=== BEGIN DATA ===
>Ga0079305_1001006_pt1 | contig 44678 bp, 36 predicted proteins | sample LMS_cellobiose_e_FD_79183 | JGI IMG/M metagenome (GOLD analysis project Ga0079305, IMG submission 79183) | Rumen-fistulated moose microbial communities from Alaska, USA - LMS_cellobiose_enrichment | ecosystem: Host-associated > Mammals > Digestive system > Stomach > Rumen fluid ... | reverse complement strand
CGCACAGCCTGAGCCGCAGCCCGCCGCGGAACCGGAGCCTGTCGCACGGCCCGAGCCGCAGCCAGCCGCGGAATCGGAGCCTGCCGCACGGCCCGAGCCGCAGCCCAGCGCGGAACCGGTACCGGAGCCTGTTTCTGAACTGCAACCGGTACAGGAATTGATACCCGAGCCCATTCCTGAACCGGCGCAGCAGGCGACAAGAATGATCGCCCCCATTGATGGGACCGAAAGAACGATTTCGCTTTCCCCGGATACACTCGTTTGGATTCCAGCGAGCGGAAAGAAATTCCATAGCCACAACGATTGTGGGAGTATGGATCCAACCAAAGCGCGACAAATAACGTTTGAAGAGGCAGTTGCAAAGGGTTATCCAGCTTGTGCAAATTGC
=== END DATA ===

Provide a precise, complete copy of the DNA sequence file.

>Ga0079305_1001006_pt1 | contig 44678 bp, 36 predicted proteins | sample LMS_cellobiose_e_FD_79183 | JGI IMG/M metagenome (GOLD analysis project Ga0079305, IMG submission 79183) | Rumen-fistulated moose microbial communities from Alaska, USA - LMS_cellobiose_enrichment | ecosystem: Host-associated > Mammals > Digestive system > Stomach > Rumen fluid ... | reverse complement strand
CGCACAGCCTGAGCCGCAGCCCGCCGCGGAACCGGAGCCTGTCGCACGGCCCGAGCCGCAGCCAGCCGCGGAATCGGAGCCTGCCGCACGGCCCGAGCCGCAGCCCAGCGCGGAACCGGTACCGGAGCCTGTTTCTGAACTGCAACCGGTACAGGAATTGATACCCGAGCCCATTCCTGAACCGGCGCAGCAGGCGACAAGAATGATCGCCCCCATTGATGGGACCGAAAGAACGATTTCGCTTTCCCCGGATACACTCGTTTGGATTCCAGCGAGCGGAAAGAAATTCCATAGCCACAACGATTGTGGGAGTATGGATCCAACCAAAGCGCGACAAATAACGTTTGAAGAGGCAGTTGCAAAGGGTTATCCAGCTTGTGCAAATTGC